Saturday, December 25, 2010

Best crime fiction of 2010: Part I

The editors of January Magazine came up with a list (in two parts) of the best crime fiction of 2010. One title to make the grade:
The Crossing Places by Elly Griffiths (Mariner Books) 320 pages

A forensic archaeologist at England’s University of North Norfolk, Ruth Galloway is asked by a local police detective to help identify human remains discovered in a salt marsh near her home. Hopeful that they might be the bones of a victim of a killer from a decade earlier, the cop is disappointed to learn that those remains are actually ancient. When news of this discovery gets out, however, an archaeologist and former lover from Ruth’s past returns to the site, opening old wounds and raising new worries. Ruth has her hands full analyzing the remains, but when a second child suddenly disappears in circumstances eerily similar to the first, she is abruptly torn back to the present: Is there a murderer out there, using her backyard as his very own killing ground? The Crossing Places offers an interesting mix of strong, though not always likable leading characters, and a well-crafted, suspenseful plot. Yet it is the novel’s well-defined setting that makes it stand out from the herd of psychological thrillers. Much of this tale’s action takes place on the bleak and desolate Norfolk coast, and author Griffiths succeeds wonderfully in revealing to the reader the ominous beauty of this landscape and its effects upon those who live nearby. This is a classic case of a story’s setting driving its character, much in the tradition of Daphne du Maurier’s timeless novel, Rebecca. -- Jim Napier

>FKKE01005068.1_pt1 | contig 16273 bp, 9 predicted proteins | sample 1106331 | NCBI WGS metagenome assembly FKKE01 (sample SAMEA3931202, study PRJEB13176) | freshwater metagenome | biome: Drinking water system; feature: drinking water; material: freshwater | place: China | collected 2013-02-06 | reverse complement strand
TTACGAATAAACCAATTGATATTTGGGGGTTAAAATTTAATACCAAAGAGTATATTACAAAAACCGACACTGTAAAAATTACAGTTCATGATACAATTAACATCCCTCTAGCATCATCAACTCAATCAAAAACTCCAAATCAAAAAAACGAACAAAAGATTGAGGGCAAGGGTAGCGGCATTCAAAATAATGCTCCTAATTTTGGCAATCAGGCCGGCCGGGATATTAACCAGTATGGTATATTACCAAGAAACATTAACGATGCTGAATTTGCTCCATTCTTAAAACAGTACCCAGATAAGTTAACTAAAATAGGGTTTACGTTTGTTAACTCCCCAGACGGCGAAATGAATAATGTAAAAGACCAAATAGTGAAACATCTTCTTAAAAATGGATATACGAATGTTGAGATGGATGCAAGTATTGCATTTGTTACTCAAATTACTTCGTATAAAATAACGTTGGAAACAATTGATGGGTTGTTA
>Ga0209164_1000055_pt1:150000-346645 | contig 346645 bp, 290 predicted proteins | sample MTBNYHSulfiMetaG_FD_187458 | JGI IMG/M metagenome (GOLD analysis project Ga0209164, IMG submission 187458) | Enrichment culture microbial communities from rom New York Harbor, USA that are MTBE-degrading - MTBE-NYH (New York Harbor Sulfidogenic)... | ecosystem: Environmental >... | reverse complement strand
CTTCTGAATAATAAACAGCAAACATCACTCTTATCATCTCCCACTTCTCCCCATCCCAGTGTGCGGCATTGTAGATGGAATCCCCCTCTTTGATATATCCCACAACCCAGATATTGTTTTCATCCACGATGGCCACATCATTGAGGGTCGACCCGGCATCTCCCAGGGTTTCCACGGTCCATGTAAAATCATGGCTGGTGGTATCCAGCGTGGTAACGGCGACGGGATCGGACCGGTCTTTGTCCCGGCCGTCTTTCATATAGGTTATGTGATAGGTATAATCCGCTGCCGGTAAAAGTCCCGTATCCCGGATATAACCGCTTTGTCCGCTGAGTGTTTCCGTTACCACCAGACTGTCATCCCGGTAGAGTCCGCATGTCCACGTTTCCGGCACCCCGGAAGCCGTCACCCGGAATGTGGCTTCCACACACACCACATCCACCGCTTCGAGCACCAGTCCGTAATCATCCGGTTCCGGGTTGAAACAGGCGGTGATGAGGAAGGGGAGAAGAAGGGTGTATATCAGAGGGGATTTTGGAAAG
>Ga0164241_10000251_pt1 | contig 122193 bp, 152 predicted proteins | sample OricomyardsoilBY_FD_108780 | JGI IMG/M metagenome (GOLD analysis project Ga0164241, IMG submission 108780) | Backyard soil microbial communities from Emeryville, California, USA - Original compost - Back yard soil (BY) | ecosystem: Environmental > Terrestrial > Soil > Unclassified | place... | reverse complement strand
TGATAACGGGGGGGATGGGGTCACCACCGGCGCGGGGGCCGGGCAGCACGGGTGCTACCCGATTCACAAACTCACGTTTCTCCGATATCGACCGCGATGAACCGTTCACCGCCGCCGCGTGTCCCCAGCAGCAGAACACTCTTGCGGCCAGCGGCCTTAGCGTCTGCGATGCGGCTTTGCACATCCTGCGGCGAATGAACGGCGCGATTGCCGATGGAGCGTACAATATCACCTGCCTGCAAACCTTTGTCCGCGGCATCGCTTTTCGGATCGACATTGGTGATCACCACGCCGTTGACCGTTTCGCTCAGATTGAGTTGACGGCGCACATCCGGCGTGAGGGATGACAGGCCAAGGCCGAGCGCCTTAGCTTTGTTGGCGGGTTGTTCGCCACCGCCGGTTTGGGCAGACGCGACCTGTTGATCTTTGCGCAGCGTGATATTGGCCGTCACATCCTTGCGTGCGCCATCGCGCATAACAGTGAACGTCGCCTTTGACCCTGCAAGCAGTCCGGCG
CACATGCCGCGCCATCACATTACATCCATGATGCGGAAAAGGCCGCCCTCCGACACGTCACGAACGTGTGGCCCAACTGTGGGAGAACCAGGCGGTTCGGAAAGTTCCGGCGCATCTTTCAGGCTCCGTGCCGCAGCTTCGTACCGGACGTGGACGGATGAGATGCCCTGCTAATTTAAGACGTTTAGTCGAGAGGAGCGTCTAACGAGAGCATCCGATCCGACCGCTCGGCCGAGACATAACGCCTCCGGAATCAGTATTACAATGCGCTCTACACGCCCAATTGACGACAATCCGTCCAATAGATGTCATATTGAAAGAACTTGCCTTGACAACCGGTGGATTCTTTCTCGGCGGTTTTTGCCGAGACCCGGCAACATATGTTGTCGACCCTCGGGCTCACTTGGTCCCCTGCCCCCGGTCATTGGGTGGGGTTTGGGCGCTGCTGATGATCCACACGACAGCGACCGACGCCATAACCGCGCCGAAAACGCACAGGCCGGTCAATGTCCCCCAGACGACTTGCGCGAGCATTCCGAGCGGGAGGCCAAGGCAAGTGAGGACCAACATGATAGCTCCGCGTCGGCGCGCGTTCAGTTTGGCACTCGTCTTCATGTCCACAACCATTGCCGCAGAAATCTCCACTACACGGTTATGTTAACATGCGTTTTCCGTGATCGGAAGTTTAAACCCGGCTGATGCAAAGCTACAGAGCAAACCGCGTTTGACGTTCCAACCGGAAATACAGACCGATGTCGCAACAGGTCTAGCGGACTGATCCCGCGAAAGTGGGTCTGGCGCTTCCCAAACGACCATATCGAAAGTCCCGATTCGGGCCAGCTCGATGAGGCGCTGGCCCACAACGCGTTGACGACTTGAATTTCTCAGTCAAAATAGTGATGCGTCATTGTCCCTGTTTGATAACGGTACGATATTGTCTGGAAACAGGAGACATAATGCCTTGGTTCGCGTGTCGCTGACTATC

Read about another book on the list.

The Page 69 Test: The Crossing Places.

--Marshal Zeringue